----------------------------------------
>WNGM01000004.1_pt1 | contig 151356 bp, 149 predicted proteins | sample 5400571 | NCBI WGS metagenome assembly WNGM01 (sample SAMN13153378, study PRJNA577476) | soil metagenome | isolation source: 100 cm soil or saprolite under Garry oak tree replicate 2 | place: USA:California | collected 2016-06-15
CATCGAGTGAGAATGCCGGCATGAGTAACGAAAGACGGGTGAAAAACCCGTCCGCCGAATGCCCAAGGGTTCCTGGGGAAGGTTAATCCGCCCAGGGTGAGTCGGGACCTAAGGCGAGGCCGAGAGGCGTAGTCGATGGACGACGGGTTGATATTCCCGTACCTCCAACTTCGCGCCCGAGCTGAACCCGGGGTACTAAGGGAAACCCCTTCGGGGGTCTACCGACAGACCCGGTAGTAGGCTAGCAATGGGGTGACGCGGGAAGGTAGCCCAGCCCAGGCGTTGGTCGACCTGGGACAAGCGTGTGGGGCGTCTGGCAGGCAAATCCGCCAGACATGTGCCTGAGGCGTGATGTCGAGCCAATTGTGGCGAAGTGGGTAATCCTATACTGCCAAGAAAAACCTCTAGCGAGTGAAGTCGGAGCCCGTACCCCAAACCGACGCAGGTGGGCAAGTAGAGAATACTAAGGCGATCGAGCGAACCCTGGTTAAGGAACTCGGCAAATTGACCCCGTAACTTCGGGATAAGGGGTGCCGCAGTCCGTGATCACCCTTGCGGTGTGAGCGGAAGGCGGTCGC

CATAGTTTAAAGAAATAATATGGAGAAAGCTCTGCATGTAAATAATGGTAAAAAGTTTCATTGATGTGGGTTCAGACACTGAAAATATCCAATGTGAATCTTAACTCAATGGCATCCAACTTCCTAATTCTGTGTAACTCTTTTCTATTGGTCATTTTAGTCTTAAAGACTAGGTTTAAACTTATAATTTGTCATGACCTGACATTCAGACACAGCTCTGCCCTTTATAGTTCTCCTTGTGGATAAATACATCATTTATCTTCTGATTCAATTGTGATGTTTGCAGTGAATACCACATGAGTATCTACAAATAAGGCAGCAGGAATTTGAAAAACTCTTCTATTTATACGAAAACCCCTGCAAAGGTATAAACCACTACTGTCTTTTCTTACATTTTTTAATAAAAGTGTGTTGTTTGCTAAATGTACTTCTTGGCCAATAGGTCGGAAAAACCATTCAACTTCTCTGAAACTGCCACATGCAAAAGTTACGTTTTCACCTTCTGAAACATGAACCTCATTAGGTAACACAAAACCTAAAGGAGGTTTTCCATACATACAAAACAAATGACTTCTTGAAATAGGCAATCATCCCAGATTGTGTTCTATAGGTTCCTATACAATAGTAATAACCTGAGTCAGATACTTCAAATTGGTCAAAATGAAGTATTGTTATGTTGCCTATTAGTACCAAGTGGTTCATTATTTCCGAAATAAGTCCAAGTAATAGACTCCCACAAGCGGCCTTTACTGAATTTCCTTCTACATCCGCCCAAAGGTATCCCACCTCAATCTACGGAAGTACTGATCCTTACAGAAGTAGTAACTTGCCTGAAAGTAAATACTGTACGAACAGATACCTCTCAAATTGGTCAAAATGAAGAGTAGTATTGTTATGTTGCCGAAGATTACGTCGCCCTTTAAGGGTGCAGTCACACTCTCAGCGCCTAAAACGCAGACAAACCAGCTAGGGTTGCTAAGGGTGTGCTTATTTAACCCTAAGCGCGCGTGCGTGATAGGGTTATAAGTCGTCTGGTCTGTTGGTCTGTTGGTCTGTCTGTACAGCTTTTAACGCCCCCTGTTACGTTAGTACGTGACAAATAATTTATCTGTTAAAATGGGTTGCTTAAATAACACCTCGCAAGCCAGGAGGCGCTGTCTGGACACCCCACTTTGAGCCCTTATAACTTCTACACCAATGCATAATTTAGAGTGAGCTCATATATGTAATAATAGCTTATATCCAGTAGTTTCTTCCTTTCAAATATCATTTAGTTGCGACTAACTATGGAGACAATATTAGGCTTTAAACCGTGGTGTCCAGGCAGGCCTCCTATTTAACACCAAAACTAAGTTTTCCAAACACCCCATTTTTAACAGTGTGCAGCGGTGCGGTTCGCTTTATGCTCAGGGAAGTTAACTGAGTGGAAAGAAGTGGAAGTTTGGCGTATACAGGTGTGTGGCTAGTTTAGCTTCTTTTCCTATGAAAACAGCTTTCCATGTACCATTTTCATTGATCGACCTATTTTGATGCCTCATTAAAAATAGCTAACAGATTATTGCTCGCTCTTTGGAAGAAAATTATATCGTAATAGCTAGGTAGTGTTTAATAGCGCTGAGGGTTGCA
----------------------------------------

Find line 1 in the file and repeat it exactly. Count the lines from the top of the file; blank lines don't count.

>WNGM01000004.1_pt1 | contig 151356 bp, 149 predicted proteins | sample 5400571 | NCBI WGS metagenome assembly WNGM01 (sample SAMN13153378, study PRJNA577476) | soil metagenome | isolation source: 100 cm soil or saprolite under Garry oak tree replicate 2 | place: USA:California | collected 2016-06-15